Make an inventory. Now that you know which things you’ll move, make a list of those that will go with the movers and those you’ll bring with yourself. Keep it in a folder.
Put aside things you will need right after the move. At this point, it is vital to list items you will need during the first few weeks in your new home. You will arrive before the movers; consider where you’ll sleep. You will need clothing, toiletries, kitchen utensils and pots, towels, and bedding. Your valuables, computer backups, important documents, and medications must be with you.
Get adequate packaging. With inventory made, find enough good quality boxes of the right size. Buy enough tape, bubble wrap, and other packing supplies. Your belongings will most likely travel a long way and you need to wrap them safely.
Phase 4: Packing. 6 weeks BM.
Pack everything you don’t instantly need. Items you won’t need right away you should pack first. They include out-of-season clothing, Christmas decorations, and books. Pack your belongings by room and label each box in detail. Write your name on every box and consider writing your phone number, just in case.
Take care of your plants. Considering that cross country moving takes time, moving plants is not an option. They won’t survive a few-days trip in a truck without daylight. If you can’t move them yourself, give them to your friends.
Phase 5: Accounts and appliances. 3 weeks BM.
Cancel local subscriptions. If you have library cards, gym memberships or any other local subscriptions, check if you can transfer them. If not, don’t forget to cancel them. Also, inform the post office and your bank about your move and address change. If you have any safe deposit boxes don’t forget to empty them. You should also schedule with your cable, internet and the utility company the dates to turn their services off and on, at your current and new home, respectively.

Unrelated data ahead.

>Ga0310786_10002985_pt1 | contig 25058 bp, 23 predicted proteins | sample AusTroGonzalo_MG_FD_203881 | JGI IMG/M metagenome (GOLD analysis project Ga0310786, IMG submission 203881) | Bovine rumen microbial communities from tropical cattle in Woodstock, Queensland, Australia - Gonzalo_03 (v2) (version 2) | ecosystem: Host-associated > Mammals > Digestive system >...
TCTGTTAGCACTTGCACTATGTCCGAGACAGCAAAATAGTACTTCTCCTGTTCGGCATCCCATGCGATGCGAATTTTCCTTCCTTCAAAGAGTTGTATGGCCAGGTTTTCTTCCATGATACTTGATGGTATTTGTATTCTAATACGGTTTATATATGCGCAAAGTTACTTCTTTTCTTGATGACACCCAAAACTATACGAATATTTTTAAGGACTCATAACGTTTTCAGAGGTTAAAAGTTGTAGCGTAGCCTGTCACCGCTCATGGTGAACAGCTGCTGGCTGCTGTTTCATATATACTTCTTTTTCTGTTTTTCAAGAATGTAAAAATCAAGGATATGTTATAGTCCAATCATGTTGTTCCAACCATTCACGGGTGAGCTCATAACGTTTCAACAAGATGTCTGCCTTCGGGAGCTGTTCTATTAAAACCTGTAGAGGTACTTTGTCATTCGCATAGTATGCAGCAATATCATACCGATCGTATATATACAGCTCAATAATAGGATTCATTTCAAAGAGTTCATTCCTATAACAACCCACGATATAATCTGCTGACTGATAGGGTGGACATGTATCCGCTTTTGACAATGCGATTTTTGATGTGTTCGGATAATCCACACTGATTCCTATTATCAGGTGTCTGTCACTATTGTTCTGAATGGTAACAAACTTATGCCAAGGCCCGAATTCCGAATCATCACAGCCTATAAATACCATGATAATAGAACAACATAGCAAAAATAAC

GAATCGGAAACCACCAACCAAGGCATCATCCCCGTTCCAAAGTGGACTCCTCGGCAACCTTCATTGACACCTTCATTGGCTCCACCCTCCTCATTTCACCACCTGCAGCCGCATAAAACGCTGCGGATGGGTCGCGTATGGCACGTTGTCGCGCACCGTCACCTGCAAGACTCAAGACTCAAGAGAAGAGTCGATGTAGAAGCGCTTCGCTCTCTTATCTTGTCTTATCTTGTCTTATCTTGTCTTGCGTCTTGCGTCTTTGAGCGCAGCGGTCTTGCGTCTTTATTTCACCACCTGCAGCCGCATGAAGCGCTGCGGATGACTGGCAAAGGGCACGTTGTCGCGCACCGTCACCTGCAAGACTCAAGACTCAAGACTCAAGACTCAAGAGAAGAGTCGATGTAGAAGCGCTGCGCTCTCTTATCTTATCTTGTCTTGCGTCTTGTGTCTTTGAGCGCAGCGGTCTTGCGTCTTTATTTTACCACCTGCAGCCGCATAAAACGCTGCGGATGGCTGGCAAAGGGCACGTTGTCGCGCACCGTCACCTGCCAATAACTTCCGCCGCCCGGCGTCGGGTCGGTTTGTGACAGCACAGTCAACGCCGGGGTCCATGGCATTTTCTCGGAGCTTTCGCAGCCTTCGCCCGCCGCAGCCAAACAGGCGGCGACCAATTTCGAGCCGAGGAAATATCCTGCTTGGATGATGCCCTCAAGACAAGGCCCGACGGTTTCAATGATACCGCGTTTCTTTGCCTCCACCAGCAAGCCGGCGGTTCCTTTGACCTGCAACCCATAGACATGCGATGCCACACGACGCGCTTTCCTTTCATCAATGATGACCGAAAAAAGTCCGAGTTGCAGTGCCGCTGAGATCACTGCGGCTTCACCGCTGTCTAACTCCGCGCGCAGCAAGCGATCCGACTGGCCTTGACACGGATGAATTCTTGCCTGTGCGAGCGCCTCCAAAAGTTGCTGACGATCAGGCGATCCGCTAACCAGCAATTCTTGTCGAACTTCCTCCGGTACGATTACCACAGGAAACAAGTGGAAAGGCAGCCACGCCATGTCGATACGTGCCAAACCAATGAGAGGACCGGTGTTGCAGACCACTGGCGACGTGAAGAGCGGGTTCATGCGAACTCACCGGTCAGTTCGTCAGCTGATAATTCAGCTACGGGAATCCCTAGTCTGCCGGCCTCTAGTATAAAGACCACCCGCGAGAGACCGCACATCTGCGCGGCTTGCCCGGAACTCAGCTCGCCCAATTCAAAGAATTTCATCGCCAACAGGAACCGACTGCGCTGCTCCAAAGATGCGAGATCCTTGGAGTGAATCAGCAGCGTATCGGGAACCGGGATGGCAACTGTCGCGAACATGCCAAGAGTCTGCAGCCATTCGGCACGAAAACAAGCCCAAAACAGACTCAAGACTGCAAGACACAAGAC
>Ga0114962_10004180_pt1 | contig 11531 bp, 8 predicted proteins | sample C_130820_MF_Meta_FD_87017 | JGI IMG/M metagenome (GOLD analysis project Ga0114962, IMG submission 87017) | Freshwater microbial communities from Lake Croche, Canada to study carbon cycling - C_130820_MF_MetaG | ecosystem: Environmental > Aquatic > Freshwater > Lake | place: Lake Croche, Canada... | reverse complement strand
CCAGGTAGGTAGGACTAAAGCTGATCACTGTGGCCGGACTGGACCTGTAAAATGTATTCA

Prepare your appliances for the move. If you have any outdoor equipment drain them of water and oil. If you’re driving your car to your new home, take it in for a general check-up. Disassemble your furniture, label the parts so you know how to assemble them later, and then swath the parts in bubble wrap. Put the screws in a labeled Ziploc bag and tape it tightly to the biggest piece.
Phase 6: Photo-finish. 1 week BM.
Double check everything. Have you filled up your car with gas? To assure your possessions are safe, pack up your car in a garage a few days before the move. Make sure you have enough emergency cash. You’d want to tip the movers, too. Remember those things you put aside? The same stuff you will need after your move is the one you will need right before you leave.
Charge your power banks and phones the night before…
The day of the move has come! Everything is ready, don’t worry. Your boxes are labeled with numbers and also listed in your folder. You got your phones, external batteries, and cables. You’re enjoying your take-out and waiting for the movers to come and start loading the truck. Have a safe trip!